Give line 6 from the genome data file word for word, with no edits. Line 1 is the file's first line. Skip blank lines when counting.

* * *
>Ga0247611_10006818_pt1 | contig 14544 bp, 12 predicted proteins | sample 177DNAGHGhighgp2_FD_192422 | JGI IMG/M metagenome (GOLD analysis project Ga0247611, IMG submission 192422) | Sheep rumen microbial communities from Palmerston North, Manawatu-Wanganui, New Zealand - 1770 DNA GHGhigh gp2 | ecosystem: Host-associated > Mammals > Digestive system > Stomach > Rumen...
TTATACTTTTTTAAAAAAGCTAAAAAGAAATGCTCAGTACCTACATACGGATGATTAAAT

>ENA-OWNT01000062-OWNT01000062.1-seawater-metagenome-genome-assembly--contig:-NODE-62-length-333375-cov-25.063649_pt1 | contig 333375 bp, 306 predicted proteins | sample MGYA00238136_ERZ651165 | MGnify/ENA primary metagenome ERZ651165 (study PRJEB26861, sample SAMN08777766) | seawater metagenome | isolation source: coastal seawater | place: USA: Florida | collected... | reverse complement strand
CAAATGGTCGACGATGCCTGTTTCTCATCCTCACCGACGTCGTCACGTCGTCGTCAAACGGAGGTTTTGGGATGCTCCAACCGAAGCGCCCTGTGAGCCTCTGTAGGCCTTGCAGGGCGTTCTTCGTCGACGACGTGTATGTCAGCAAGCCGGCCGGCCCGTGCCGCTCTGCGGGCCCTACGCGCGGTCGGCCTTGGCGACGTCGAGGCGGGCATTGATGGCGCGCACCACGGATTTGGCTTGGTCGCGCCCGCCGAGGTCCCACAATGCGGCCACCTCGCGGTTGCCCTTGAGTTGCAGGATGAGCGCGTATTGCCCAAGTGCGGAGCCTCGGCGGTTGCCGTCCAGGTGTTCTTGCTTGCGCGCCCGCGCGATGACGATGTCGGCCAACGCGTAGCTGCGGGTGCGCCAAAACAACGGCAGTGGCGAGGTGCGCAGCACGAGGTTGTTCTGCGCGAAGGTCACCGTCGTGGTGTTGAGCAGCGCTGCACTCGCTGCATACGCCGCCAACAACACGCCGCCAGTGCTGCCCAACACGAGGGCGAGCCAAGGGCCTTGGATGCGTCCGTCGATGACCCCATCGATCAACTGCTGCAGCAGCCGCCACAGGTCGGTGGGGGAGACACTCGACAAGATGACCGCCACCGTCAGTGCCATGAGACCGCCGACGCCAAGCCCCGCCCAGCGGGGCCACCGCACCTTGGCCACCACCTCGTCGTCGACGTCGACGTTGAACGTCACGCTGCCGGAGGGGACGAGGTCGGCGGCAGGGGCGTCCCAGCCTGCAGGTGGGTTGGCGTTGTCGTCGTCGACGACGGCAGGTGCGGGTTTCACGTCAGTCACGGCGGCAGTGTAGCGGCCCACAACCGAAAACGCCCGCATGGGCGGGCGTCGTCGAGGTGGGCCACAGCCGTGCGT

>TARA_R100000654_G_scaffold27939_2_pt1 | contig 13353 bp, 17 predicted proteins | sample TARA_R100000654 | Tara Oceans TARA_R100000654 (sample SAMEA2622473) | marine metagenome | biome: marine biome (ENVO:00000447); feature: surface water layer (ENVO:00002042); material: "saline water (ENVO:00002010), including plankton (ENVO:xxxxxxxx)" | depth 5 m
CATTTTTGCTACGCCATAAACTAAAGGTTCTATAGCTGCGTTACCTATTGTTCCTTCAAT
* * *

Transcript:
CATTTTTGCTACGCCATAAACTAAAGGTTCTATAGCTGCGTTACCTATTGTTCCTTCAAT